I will not bore you with how we never got around to discussing plans for tomorrow and how the fight started and how it escalated, and how really nasty it got. But at 10:00 Top Cat walks out and I sit in my chair. I don’t turn on the TV. I sit in my chair, hating him, Kirkwall, Orkney, and Scotland. But him most of all.
Top Cat comes back after half an hour but we did not speak. I sit in my chair, he goes to bed. I sit until it gets dark, and I sit until it is midnight, and I sit until it is 2AM. Then I wake up in the chair sometime in the middle of the night, which is just before dawn on Orkney in May:
I go to bed, and Top Cat is lucky that I do not stab him in his sleep.
In the morning, something wakens me with a jolt. It is Top Cat. He is kissing me on the cheek, and he’s saying he is sorry that he lost his temper last night. He’s heading into town. “Text me when you’re up,” he says. I fall back to sleep.
Several hours later, I find Top Cat sitting outside the ferry terminal in Kirkwall. I kiss him and I say, “Let’s start over.”
Top Cat says, “So we wont’ talk about what happened last night?”
“Yeah, we will,” I say, “But later, when we’re OK.”
P. S. During this trip, we will add to that future talk (when we are OK) several other topics of conversation, one called That Problem In Thurso Was Your Fault, another one called Only Dickheads Eat Fish on The Train, one that we refer to as The Rain Wasn’t Your Fault But Everything Else in Inverness Was, and the huge bone of contention that we call The Hideous 265 Miles Before and After Glasgow That You Made Even Worse.
And we take a long, long, healing walk in the countryside of Orkney.
Orkney is a good place to be if you love Standing Stones. Above, in order:
Barnhouse Stone, aligned to the entrance of the net-lithic tomb called Maeshowe (the mound in the background), c. 2800 BCE.
The Stenness Standing Stones, the oldest henge in the British Isles, c. 3100 BCE.
The Stenness Watch Stone, 19 feet high, probably sited as a link between The Steness Standing Stones and
The Ring of Brodar, generally thought to have been erected between 2500 BC and 2000 BC, and was, therefore, the last of the great Neolithic monuments built on the Ness.
We still had plenty of sunlight left so we got on a bus and went to the other large (pop. 2,200) town on the island.
Cruise ships stop in at Stromness, as in Kirkwall, and the cruisers pile out in a horde and nobody in town likes them.
I found a thrift shop for The Cat’s Protection League in Stromness and I bought a wonderful old illustrated copy of Wind in the Willows for 80 pence and I give the sweet girl at the till the 5-pound note I found in Kirkwall. She was very thankful but since a cat helped me find it in the first place, it was the only thing to do.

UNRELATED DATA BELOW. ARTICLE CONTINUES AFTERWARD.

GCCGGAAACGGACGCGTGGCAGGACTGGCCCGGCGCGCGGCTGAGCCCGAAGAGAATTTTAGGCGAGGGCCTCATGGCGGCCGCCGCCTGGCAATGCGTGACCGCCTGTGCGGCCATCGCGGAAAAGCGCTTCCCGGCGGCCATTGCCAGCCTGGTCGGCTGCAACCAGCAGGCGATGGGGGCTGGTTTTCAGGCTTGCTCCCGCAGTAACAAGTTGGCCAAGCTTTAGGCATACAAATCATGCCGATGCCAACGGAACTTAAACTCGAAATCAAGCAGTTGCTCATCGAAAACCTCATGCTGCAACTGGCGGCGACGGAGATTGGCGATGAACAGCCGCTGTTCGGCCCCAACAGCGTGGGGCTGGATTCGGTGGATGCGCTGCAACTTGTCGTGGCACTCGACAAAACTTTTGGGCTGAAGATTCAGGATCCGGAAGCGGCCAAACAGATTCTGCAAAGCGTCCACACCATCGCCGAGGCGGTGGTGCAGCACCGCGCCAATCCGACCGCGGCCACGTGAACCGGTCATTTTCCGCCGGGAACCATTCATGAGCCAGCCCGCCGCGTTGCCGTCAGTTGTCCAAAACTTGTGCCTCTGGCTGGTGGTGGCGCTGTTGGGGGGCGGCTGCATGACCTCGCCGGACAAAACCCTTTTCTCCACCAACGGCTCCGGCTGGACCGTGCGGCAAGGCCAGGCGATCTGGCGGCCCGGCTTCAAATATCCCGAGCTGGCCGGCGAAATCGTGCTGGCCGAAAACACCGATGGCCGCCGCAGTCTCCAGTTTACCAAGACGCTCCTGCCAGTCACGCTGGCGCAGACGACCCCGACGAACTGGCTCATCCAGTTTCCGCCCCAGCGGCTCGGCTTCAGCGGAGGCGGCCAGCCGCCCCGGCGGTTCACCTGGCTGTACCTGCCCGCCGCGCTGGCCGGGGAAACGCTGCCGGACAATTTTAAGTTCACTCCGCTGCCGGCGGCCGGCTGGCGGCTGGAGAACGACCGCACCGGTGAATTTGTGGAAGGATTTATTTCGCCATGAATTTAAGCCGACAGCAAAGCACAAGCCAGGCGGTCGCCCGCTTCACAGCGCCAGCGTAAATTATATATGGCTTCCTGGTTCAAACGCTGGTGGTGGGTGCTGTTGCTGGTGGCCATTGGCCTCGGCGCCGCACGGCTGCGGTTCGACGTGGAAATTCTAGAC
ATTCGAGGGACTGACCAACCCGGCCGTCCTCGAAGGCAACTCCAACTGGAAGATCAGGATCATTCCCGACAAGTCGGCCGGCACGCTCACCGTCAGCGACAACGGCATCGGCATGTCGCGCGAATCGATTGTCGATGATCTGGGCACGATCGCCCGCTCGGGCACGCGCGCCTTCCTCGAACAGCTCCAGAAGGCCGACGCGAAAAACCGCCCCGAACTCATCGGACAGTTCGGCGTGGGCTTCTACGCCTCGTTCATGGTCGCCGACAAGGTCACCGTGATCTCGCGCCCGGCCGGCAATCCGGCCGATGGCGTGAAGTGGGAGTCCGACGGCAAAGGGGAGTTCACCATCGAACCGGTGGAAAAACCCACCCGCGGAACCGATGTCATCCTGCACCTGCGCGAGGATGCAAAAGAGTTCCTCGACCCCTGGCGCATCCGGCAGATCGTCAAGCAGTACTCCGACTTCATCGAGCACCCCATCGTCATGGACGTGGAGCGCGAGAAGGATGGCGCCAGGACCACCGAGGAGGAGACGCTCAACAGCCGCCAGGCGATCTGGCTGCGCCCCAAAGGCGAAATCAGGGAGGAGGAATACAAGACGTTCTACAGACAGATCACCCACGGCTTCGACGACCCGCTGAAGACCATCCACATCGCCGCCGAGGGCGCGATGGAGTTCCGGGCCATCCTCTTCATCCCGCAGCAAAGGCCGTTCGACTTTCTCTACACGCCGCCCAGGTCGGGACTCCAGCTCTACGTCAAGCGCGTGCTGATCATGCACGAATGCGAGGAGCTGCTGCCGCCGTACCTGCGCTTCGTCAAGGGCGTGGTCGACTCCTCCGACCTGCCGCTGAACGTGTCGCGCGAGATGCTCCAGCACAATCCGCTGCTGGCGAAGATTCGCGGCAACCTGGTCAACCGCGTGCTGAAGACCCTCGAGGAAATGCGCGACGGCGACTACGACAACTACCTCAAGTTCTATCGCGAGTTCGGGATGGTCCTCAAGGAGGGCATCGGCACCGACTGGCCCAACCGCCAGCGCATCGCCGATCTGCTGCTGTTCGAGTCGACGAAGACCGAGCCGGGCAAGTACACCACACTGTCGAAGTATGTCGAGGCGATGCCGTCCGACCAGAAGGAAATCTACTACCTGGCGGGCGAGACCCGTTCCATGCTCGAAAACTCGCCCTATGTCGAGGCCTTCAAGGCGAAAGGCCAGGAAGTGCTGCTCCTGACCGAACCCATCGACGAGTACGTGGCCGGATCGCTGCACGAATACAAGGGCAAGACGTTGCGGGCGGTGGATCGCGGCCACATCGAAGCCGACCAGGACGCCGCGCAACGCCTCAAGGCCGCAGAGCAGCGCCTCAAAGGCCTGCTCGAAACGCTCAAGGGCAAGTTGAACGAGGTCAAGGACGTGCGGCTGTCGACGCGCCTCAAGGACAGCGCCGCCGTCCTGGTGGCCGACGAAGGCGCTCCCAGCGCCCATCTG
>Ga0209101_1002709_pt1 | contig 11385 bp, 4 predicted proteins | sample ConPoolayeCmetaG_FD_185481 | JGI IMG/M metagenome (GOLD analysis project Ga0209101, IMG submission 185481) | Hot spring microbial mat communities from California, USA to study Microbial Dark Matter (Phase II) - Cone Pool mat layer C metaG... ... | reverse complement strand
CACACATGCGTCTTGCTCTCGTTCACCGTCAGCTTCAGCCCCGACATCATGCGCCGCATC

We continued on to the very southern tip of the island to Saint Margaret’s Hope (pop. 550).
A tree! I saw a tree!
Orkney used to have forests about 10,000 years ago, but in the Bronze Age (about 3,700 years ago) the climate changed, becoming every colder and wetter. Whatever forest did not die out due to the harsh conditions was cut down by the humans to make way for farms in the little land that remained fertile for crops.
We walked around town, saw stuff, and stopped in at Robertson’s General Store. When Top Cat was at the counter ordering our drinks, one of the locals heard his accent and drawled, “The cruise ship must be in town,” which I only understood a little too late to correct him with a kindly, Shut the fuck up do we look like fucking cruisers??
In the UK, you can order a Small, Medium, or Large glass of wine, and the bartender knows exactly — to the milliliter — how much to give you. I don’t like it.
People we met in St. Margaret’s Hope and elsewhere on the island who were delightful include the Scottish woman walking her two dogs that she got from Corfu, where her daughter runs a rescue; the English lady who bought her Orkney house on the phone sight unseen; the lady whose great-great-grandmother was famous in 1850 for eating the most expensive breakfast in Scotland; a group of university students from Edinburgh who play folk music on Orkney which included the one guy had a crush on a girl he kept calling Vivian! Vivian! Vivian!; the ten-year old boy who drinks coffee; the punk/hard rock guy from Sweden who designs kilts; the woman who owns wooly pigs from Korea because they do very well in Orkney climate; the Polish girl who’s lived in Stromness for 6 years and works at the Fish Shop where Top Cat got the fish he ate on the train, etc etc etc. We had a lot of people to talk to, so that kept us out of trouble.
So ends our Good Day in Orkney.
Next week I may, or may not, tell you about the next fight on the agenda, depending on whether or not you, Dear Readers, are fed up already. But next week I definitely have a nice story for you, set in Scotland but not really about Scotland, that we can make inter-active!
See you next Friday, Dear Ones.
Have a great weekend, and don’t eat fish on the train.